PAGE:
Meerkats perform 'war dances' to scare away other clans

Last updated at 08:22
meerkats.Robert Sutcliffe/Kalahari Meerkat Project.
Meerkats take part in a 'war dance' to protect their territory

Who doesn't love an adorable little meerkat? They're cute and have amazing bushy tails and big brown eyes.

But, it turns out they aren't always as sweet as you might think!

Meerkats are territorial animals and they tend to stick together in groups. A new study suggests interactions between these clans can get pretty heated.

Researchers at University College London (UCL) and the University of Cambridge noticed that more than half of the interactions between meerkat gangs led them to either try to chase one another away, or put on a special war dance.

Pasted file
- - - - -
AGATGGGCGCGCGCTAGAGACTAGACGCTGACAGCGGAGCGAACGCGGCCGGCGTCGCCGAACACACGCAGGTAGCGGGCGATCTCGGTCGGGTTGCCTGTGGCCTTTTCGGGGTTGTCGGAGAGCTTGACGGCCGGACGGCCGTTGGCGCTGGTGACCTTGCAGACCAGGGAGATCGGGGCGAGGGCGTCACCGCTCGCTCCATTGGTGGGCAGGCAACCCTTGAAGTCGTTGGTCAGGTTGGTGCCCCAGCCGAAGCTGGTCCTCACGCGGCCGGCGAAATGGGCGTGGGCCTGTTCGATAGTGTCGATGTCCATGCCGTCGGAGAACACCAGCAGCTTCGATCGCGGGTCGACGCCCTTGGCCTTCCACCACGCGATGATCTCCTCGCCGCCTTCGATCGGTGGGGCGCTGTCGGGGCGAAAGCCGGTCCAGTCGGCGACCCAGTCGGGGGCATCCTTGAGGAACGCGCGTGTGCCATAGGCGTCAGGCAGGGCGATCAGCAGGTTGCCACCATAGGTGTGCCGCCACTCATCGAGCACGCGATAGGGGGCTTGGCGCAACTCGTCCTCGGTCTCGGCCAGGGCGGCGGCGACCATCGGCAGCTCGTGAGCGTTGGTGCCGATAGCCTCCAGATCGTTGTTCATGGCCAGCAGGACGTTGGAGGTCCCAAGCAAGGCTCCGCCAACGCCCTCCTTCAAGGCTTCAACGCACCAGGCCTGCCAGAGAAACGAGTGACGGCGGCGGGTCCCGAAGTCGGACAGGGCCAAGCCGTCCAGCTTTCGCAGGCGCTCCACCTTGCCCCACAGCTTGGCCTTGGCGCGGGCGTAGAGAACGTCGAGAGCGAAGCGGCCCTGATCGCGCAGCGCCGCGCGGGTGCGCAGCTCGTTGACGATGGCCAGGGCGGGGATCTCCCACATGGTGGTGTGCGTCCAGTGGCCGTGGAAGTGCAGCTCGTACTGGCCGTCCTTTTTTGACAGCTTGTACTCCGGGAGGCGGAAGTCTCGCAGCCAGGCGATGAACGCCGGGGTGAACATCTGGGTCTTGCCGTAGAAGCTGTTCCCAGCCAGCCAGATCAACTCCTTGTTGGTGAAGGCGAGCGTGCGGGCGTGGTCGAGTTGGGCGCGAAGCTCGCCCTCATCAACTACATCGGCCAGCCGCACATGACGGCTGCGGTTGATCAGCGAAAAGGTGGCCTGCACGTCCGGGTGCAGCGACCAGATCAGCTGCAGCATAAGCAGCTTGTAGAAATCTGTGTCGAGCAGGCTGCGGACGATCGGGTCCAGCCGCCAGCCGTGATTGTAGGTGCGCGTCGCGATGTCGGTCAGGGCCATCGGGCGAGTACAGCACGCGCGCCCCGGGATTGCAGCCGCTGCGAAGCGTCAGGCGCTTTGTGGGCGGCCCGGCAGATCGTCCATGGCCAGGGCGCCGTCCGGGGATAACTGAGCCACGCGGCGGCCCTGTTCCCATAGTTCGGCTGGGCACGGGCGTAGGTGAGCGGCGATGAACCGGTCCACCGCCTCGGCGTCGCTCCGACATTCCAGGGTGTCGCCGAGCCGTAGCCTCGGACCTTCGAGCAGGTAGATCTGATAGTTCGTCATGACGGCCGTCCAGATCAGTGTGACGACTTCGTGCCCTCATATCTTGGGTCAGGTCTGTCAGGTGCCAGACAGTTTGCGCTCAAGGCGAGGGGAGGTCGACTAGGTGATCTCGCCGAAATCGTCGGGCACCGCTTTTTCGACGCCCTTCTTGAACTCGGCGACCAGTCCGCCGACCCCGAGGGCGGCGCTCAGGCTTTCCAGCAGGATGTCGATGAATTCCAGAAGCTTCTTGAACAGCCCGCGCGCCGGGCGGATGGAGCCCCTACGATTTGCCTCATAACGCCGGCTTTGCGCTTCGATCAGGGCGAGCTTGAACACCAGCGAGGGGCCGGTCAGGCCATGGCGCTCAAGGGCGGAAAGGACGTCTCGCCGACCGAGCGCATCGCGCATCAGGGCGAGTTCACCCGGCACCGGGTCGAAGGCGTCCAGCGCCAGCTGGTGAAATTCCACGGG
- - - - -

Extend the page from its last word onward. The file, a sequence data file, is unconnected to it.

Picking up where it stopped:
meerkats.Getty Images
Gangs of meerkats square off to try and protect their territory

When confronted by another clan, meerkats puff out their fur and make their tails stand up to try and make their group seem a lot larger than it actually is.

These clashes can sometimes lead to fighting as groups do their best to mark their territory, although brawls aren't actually that common. Phew!

The researchers found that in almost nine out of 10 cases, aggressive interactions ended with one of the two gangs backing down before a physical fight can happen.

Despite standoffs rarely turning physical, there's still a lot to lose though, if a meerkat clan is overpowered by another.

Dr Mark Dyble, an evolutionary anthropologist at UCL, said: "Even when interactions between meerkat groups do not result in physical violence, they may have territorial consequences, with losing groups moving to sleeping burrows closer to the centre of their territory and winning groups moving to burrows further from the centre of their territory."

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